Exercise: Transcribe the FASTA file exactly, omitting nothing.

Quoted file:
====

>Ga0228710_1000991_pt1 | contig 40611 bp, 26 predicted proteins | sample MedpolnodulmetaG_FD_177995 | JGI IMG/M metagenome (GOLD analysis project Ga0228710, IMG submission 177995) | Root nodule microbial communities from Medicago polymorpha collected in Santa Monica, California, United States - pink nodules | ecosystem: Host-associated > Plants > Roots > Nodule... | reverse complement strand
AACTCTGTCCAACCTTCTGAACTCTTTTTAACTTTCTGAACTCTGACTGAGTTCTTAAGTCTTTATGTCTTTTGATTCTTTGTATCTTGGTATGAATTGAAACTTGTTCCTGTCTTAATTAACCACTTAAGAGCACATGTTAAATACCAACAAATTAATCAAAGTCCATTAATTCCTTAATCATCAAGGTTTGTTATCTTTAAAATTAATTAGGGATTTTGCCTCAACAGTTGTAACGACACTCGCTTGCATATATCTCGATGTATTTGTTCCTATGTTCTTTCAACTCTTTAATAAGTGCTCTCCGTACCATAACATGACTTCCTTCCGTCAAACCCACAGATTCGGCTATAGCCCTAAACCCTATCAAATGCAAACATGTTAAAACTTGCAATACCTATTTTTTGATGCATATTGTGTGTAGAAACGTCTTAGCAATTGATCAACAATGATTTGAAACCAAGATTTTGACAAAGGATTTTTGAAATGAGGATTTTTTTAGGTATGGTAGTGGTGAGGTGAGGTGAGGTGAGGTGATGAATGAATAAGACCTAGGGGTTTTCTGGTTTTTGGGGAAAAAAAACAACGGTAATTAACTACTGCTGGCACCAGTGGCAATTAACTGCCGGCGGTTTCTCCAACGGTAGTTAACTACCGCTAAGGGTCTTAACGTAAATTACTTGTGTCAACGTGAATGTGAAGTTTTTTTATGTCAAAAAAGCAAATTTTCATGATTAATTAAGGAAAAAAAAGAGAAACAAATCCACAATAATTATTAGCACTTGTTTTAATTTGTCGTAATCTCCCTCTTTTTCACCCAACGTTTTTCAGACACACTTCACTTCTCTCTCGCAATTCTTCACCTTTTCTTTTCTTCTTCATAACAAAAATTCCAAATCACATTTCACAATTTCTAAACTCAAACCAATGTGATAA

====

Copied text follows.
>Ga0228710_1000991_pt1 | contig 40611 bp, 26 predicted proteins | sample MedpolnodulmetaG_FD_177995 | JGI IMG/M metagenome (GOLD analysis project Ga0228710, IMG submission 177995) | Root nodule microbial communities from Medicago polymorpha collected in Santa Monica, California, United States - pink nodules | ecosystem: Host-associated > Plants > Roots > Nodule... | reverse complement strand
AACTCTGTCCAACCTTCTGAACTCTTTTTAACTTTCTGAACTCTGACTGAGTTCTTAAGTCTTTATGTCTTTTGATTCTTTGTATCTTGGTATGAATTGAAACTTGTTCCTGTCTTAATTAACCACTTAAGAGCACATGTTAAATACCAACAAATTAATCAAAGTCCATTAATTCCTTAATCATCAAGGTTTGTTATCTTTAAAATTAATTAGGGATTTTGCCTCAACAGTTGTAACGACACTCGCTTGCATATATCTCGATGTATTTGTTCCTATGTTCTTTCAACTCTTTAATAAGTGCTCTCCGTACCATAACATGACTTCCTTCCGTCAAACCCACAGATTCGGCTATAGCCCTAAACCCTATCAAATGCAAACATGTTAAAACTTGCAATACCTATTTTTTGATGCATATTGTGTGTAGAAACGTCTTAGCAATTGATCAACAATGATTTGAAACCAAGATTTTGACAAAGGATTTTTGAAATGAGGATTTTTTTAGGTATGGTAGTGGTGAGGTGAGGTGAGGTGAGGTGATGAATGAATAAGACCTAGGGGTTTTCTGGTTTTTGGGGAAAAAAAACAACGGTAATTAACTACTGCTGGCACCAGTGGCAATTAACTGCCGGCGGTTTCTCCAACGGTAGTTAACTACCGCTAAGGGTCTTAACGTAAATTACTTGTGTCAACGTGAATGTGAAGTTTTTTTATGTCAAAAAAGCAAATTTTCATGATTAATTAAGGAAAAAAAAGAGAAACAAATCCACAATAATTATTAGCACTTGTTTTAATTTGTCGTAATCTCCCTCTTTTTCACCCAACGTTTTTCAGACACACTTCACTTCTCTCTCGCAATTCTTCACCTTTTCTTTTCTTCTTCATAACAAAAATTCCAAATCACATTTCACAATTTCTAAACTCAAACCAATGTGATAA